As seen in The Cambrian
BY CHARMAINE COIMBRA
Special to The Cambrian
January 27, 2016
You are four weeks into your New Year’s resolutions list. Today, you review The Cambrian page that publishes volunteer opportunities. This is the year that you give your precious time to help make our world a better place. Applause!
By March, you admit that the usual fail-suspects on your aging resolutions list have now gone the way of the dinosaur. So you sign up for an action committee with a nonprofit. Glory fills your bones as you eagerly await beginning a new volunteer service.
A few months and committee meetings later, you discover that the committee leader is impossible to work with. You can’t please the leader; you are under constant critique from the leader who seems to delight in admonishing your suggestions. Defeated and depleted, your volunteer-enthusiasm is sucked out of you like a Hoover super, megapower vacuum.
You are so disheartened, you refuse to even read this column about volunteerism.
I’ve been there. When I moved out of state in 1988 for a new beginning, the president of a prestigious nonprofit read something I had written for the local newspaper about community newsletters. He was a retired newspaper man and immediately recognized our kinship. He walked into the bookstore I had recently purchased and operated, and invited me to take over the newsletter for his nonprofit. Of course, I said yes.
The nonprofit’s mission was high-minded, with the goal to bring an art form to underserved children in that community. I was honored to serve, and did so for about a year. When the new president took over, a woman married to an influential corporate CEO, I became the volunteer described in my earlier paragraph. There was nothing I could do that pleased her. It seemed like she made an effort to demean my work and question my skills (with earlier honors that awarded my newsletters back home).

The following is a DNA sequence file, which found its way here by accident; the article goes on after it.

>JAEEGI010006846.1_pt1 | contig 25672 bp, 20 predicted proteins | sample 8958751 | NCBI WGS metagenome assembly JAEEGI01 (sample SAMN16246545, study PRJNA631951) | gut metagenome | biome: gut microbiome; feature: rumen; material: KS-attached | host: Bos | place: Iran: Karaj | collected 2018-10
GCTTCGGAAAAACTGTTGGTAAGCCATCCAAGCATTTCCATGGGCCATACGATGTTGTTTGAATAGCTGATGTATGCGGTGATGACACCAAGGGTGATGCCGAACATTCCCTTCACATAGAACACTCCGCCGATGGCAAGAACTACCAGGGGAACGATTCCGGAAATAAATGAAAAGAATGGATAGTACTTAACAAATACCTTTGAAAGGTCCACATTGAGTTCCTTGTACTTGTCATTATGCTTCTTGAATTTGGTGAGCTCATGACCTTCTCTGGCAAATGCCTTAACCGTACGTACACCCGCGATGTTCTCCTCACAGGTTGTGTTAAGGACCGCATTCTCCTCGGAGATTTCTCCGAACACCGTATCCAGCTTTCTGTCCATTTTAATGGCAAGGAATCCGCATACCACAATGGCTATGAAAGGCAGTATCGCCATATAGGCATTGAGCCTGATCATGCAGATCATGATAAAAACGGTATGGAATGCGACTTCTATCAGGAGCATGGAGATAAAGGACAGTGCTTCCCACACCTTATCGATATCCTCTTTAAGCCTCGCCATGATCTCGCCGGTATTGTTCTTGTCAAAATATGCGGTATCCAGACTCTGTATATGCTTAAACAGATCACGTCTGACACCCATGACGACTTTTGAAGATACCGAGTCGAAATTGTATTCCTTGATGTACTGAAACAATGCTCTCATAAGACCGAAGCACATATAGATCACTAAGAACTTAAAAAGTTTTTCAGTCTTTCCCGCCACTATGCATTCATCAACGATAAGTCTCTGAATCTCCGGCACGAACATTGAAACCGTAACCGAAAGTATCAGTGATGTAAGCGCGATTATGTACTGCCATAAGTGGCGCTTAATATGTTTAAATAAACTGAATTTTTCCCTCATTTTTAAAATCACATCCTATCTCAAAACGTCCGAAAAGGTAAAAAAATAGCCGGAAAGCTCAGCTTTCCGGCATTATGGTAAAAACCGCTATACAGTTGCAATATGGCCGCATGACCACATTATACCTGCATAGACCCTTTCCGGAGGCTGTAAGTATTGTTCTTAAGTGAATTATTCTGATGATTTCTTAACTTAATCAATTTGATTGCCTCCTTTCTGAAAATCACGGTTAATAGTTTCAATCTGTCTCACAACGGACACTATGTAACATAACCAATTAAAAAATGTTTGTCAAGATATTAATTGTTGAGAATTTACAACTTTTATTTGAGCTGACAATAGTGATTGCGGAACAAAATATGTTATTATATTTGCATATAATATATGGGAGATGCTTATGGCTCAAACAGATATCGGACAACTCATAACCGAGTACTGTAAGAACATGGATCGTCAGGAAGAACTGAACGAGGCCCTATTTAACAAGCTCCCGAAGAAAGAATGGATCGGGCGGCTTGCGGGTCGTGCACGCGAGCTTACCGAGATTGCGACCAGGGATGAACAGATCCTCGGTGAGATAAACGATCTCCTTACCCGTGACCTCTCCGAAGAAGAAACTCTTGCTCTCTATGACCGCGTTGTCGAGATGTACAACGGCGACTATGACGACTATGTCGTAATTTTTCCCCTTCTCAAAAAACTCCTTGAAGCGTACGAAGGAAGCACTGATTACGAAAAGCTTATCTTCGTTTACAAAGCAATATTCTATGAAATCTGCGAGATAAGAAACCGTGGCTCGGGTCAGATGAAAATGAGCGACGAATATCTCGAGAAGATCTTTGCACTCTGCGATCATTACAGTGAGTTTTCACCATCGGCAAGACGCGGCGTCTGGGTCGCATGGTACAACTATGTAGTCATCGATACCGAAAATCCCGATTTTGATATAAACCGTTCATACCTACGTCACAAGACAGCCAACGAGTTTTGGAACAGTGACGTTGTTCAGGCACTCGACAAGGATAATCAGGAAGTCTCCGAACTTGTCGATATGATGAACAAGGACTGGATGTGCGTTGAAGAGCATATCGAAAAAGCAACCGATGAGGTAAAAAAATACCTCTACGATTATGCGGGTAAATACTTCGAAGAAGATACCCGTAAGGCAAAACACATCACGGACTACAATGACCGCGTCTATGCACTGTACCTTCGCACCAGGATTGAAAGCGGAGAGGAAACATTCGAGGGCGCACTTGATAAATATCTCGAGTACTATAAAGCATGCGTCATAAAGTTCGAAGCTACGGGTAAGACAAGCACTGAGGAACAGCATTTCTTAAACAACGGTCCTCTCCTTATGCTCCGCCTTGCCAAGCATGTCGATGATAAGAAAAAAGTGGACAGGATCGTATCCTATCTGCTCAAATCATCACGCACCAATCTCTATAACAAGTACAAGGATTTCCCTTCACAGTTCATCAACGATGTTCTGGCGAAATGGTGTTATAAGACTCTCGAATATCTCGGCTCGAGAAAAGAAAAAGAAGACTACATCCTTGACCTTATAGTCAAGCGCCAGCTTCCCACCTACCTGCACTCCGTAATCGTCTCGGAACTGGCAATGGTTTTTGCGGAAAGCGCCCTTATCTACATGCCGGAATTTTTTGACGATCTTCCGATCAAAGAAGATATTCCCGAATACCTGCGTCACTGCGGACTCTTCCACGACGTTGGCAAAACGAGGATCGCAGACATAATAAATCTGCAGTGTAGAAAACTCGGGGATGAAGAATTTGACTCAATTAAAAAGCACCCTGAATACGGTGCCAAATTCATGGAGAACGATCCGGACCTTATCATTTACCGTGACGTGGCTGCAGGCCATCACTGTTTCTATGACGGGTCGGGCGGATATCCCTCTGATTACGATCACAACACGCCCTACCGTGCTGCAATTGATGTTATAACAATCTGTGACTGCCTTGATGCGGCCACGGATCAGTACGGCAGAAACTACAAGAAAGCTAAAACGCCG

The day she walked into my business, with my newsletter draft in hand, positioned herself at my sales counter and proceeded to slice up my draft with her red pen and used exclamation points like an army of swords, and then said, “Please, Dear, learn how to write,” I resigned the next day. Believe me, a polite resignation was a far better choice than the first retribution that came to mind.
Nevertheless, my passion to bring any form of art to the underserved children remained. I took direct action. I contacted some of the teachers who frequented my bookstore and asked their advice to meet the needs of these kids. The holidays were near, and I found a way that I could help the kids: art supplies, backpacks, and books. My business anonymously donated the supplies — several times.
The point of this story is that the nonprofit’s leadership let me down. But I discovered that while the nonprofit could serve champagne at its lunches without me, I could still serve my community.
We might not always find a perfect mix with our charitable hearts and a particular charity. It’s my observation that those challenging persons at the helm eventually go away, and a more kindly replacement assumes leadership. And, frankly, for some of us, we can better navigate a community’s needs without alignment to a named charity.
It’s fine to resign from a nonprofit that doesn’t quite fit. There are plenty of others waiting for your creativity, generosity and kind heart. And if you are like me, you scribed your resolutions with a pencil with a giant eraser because sometimes life requires ample erasers that help us edit our way through life and the way we give.
Cambria resident Charmaine Coimbra is a journalist, blogger and volunteer coordinator. Her monthly column is special to The Cambrian.